Use this URL to cite or link to this record in EThOS: http://ethos.bl.uk/OrderDetails.do?uin=uk.bl.ethos.576582
Title: Enzymatic removal of dung from cattle hides
Author: Tozan, Murat
Awarding Body: University of Leicester
Current Institution: University of Leicester
Date of Award: 2000
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Abstract:
One of the major problems facing the meat and leather industries is dung cladding on hides. Dung dried onto hides is difficult to remove during the early stages of processing, resulting in the necessity for prolonging the soaking step, with the consequence of risking bacterial damage to the hides.;Microscopic examination of dung on hide reveals that adhesion is between the dung and the hair alone, with no sticking of the dung to the epidermis. This accounts for the difficulty in removing dry dung; the matrix of the hair within the dung creates a strong composite material.;Analysis shows that major components of the composition of dung are lignocellulosic materials (lignin, hemicellulose and cellulose). This project concerns solubilising the dung faster, to reduce soaking time by targeting these components with enzyme technology, using hemicellulases, cellulases, and laccases from commercial products and a range of fungal organisms (Coriolus versicolor and Aspergillus niger).;Removal of dung from hide pieces is affected by the action of cellulase, xylanase and laccase separately over 20-24 hours. Mixture of these enzymes removes dung in 6-8 hours demonstrating that synergistic activity is more effective than separate enzyme treatments.;When commercial enzyme mixtures or Coriolus versicolor or Aspergillus niger cultural broths were used to effect dung removal in tannery drums in a larger scale experiment, in some cases the removal of dung was observed within 1 hour by the help of the mechanical action and nonionic surfactant. The enzyme treatment did not affect the component of hide, such as collagen, hyaluronic acid and dermatan sulphate and it was found that enzyme treated leathers and control samples showed no differences in terms of their physical characteristics.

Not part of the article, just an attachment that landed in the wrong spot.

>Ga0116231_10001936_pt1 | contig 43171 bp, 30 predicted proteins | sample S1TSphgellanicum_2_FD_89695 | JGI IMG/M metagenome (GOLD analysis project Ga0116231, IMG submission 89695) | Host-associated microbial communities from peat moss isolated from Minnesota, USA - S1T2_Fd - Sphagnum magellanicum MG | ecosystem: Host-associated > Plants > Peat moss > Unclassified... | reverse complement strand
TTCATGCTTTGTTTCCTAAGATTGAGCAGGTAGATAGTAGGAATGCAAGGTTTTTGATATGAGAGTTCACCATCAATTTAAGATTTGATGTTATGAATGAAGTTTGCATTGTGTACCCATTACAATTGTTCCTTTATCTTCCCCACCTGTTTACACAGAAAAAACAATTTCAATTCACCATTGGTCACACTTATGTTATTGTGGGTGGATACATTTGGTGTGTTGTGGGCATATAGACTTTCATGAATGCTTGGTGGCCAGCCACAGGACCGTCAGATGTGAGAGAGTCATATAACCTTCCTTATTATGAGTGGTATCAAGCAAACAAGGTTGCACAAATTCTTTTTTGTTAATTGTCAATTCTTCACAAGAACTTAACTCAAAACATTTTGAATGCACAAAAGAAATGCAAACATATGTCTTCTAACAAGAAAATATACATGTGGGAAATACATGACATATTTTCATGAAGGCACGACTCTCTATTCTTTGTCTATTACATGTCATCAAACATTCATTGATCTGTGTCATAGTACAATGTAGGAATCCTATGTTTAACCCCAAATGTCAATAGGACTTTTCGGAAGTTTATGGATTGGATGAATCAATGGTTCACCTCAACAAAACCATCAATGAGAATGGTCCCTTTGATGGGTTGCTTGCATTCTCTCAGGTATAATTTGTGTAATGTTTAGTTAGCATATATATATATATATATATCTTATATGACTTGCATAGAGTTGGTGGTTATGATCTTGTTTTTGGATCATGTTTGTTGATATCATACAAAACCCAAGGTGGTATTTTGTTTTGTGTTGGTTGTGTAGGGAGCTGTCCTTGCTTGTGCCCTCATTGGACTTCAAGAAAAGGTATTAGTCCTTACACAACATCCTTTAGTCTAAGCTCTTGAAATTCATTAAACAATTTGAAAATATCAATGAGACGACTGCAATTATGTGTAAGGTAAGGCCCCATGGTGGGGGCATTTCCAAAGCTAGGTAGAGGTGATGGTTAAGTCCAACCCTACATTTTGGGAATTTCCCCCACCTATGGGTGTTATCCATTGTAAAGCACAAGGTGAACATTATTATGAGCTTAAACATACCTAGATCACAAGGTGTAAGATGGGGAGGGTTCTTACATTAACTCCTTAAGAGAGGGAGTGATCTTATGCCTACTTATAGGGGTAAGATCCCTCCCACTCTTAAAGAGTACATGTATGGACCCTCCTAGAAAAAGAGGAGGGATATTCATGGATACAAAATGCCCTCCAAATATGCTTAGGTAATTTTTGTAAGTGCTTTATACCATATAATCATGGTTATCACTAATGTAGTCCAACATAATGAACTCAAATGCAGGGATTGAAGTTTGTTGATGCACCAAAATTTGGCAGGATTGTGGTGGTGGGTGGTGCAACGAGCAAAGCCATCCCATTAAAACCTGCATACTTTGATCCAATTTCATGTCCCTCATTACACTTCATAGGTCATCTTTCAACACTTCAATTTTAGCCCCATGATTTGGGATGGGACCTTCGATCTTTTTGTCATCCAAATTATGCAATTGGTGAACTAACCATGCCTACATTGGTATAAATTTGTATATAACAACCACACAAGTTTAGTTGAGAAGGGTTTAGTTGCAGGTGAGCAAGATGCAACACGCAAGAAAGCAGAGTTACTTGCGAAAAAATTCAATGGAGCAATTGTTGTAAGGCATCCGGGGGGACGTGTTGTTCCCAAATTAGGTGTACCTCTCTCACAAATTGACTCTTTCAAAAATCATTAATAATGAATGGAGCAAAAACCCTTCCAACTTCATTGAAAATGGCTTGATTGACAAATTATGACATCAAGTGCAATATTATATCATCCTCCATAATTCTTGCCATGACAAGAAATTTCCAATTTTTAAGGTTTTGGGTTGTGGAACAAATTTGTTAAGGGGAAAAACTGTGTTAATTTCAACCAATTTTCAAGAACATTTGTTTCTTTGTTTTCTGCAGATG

Supervisor: Covington, Anthony D. Sponsor: Not available
Qualification Name: Thesis (Ph.D.) Qualification Level: Doctoral
EThOS ID: uk.bl.ethos.576582  DOI: Not available
Keywords: TS967 Chemistry and science of leather ; TS965.5 Tanning
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